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Old 08-14-2011, 09:19 AM
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medion medion is offline
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I kind of doubt thats a factor given that WP7 hasn't even been out for 2 years at this point, and most people don't buy their current phone in order to setup the purchase of their future phone
It is. If I'm buying an Android device, I have to take the UX into consideration for my next purchase. Will Netflix work? Will it have Sense? Will I become dependent on these features? With WP7, I know MS is being restrictive on the UX, meaning when it comes time to upgrade, I will get a similar experience across all phones.

Heh looking at that page theres only one WP7 device for Verizon and its a slate. Same for sprint. But yeah, I guess if you're that couple percent of smartphone users who happen to be on AT&T and not already using an iPhone, you're in luck because they have two form factors! Big slate and small slide out phone.
My point was that the phone was offered in more than just the iPhone shape. Your attempt to brush it off rather than directly address it is disappointing. I expected better from you.

Could you name some advantages that you think appeal to any significant fraction of people? Note that I'm not interested in what appeals to you or to I, but rather advantages that enable the WP7 platform to sell in larger volumes.

So far you've just suggested "makes it easier to buy your next phone" which is not really all that exciting an advantage. Actually I'm not even sure making your think about a replacement before you get out of the store is even an advantage
Right now, because they're behind both iOS and Android, MS has to play catch up on features. This means adding some unique features of their own. I'm not saying they've been successful, but I see where the attempt was made. They wanted to throw in Xbox Live integration to lure their Xbox users, built-in Office to lure business-focused consumers into forcing their IT departments to adopt it, and Zune integration to compete with iTunes (something Android lacks...thank god). They are aiming for the mass market, but their implementation right now is raw.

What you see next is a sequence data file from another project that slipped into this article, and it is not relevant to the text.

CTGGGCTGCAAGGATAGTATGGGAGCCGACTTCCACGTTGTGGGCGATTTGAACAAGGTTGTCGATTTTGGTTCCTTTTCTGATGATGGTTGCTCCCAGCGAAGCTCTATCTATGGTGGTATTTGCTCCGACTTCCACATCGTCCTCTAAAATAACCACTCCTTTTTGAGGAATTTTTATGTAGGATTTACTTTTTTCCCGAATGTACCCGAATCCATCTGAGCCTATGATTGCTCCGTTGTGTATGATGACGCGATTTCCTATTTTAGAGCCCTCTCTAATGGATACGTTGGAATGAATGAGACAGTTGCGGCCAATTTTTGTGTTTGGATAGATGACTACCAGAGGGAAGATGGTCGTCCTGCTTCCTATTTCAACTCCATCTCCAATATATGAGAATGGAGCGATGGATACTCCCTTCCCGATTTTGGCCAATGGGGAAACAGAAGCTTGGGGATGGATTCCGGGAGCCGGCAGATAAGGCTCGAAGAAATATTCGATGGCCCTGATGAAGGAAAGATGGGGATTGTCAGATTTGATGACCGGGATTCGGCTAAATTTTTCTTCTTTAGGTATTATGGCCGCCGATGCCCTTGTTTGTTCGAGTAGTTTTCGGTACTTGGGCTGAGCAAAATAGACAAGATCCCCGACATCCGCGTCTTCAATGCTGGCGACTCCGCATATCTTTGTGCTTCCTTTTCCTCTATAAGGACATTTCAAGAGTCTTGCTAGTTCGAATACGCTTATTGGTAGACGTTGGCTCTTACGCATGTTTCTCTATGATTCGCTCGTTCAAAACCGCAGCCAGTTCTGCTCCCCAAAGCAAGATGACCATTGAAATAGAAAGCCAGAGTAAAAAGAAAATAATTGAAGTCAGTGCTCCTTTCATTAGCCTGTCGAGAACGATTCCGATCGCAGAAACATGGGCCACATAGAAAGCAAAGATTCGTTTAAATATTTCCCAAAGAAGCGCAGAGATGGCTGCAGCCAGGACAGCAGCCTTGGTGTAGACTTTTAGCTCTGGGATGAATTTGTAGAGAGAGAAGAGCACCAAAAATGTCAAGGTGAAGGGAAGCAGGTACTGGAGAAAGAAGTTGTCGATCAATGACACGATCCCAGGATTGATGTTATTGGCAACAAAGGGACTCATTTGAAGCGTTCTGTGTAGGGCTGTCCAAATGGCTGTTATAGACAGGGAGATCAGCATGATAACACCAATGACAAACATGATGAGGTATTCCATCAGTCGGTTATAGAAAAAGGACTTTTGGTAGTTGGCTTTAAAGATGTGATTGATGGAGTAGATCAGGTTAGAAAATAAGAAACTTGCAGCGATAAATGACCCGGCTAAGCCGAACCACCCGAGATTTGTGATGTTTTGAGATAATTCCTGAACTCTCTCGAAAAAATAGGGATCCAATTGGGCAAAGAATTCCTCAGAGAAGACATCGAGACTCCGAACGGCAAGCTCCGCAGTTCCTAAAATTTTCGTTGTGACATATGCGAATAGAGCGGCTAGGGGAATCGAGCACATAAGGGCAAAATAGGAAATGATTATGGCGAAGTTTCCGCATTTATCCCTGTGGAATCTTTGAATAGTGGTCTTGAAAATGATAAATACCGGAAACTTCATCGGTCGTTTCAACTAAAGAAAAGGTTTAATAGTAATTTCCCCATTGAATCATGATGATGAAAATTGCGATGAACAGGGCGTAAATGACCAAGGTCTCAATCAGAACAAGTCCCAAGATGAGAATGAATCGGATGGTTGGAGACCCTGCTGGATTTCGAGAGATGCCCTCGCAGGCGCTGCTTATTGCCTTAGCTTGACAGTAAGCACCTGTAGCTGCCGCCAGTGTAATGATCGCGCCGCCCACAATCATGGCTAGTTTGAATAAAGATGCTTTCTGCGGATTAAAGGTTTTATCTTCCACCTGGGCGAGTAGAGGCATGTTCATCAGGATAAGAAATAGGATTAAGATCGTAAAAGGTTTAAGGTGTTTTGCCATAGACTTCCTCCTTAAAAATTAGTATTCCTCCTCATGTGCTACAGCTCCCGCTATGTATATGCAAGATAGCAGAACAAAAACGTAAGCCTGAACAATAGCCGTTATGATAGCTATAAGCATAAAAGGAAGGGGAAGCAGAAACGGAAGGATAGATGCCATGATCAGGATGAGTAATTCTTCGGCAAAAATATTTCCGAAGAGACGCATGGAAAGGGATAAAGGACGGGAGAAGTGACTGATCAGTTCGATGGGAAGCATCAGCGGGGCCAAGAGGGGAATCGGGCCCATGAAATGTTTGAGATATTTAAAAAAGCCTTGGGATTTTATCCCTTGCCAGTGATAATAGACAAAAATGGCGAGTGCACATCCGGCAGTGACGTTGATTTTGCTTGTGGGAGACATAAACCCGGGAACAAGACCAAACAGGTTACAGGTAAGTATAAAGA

Yes the fact that internally every WP7 device is required to have virtually identical hardware that costs more to make then a lot of what Apple sells is a factor. It certainly makes it harder get carriers to push the hardware when it costs them quite a lot to do so.
I'm not so sure that the 1st and 2nd gen Snapdragons cost more than the A4 at this point. I would think they'd be in the same neighborhood, even with Apple's economies of scale. However, that's speculation on my part, because I really don't know.

It seems to me you (and actually almost everyone in this thread) have a really skewed view of the smartphone hardware market if you think a 1GHz Snapdraggon (until a couple months ago the absolute fastest cell phone processor) is "mid-range". By this definition something like 90% of the market doesn't even meet the mid-range level.
Actually, phones using these 2nd-gen Snapdragons are going on contract for $0-$99 these days (up to $149 direct from carriers). They're single core. They don't compete with the modern dual-core offerings.

Using a more reasonable definition, we might conclude that ARM11 processors at 65 nm are currently the low end, while cortex A8s are the mid range, with Snapdraggon around the high end. Yeah I guess theres a couple badly handicapped A9 parts out there (atrix, that LG phone) but they're not exactly blockbuster products given how hard it is to do an A9 at 45 nm. We might expect snapdraggon at 45 nm to drop to midrange sometime in mid to late 2012 when 28nm production really begins to ramp up, and A8s to lowend sometime around 22nm process node in about 2015 make them cost effective verses ARM11.
How is that more reasonable? I agree that ARM11 is low-end today. A8 is mid with SD at high? Sorry, but that's incorrect. A8 and Snapdragon are in the same ballpark. Snapdragon is only 5% faster in real world applications. Also, most A8s have superior GPUs compared to Snapdragon. A8 and Snapdragon is mid-range, while A9 and dual-core are the high end today. There is nothing "reasonable" about your definitions.

In terms of specs, its actually aimed well above iPhone 4, and probably a bit below the as yet unannounced iPhone 5. So I would say MS's original plan was to try and one up Apple by launching their own higher end platform that would eventually trickle down to the mid range in the 2012-2013 time frame. Basically catch Apple out of place in 2010. But Android happened first and now they're kind of stuck trying to figure out what to do with what they have.
Second gen single-core Snapdragon is not "well above" the iPhone 4. The CPU is about 5% faster than the A8 used in the iPhone 4, clock for clock. Yes, the iPhone 4 is underclocked, but not by much. At 850mhz, it's still within striking distance of the Snapdragon. The GPU used on the iPhone 4 is roughly 30-50% faster than the Adreno 205 on the 2nd gen Snapdragon. This puts the two chipsets overall in the same neighborhood. Neither is "well above" the other.
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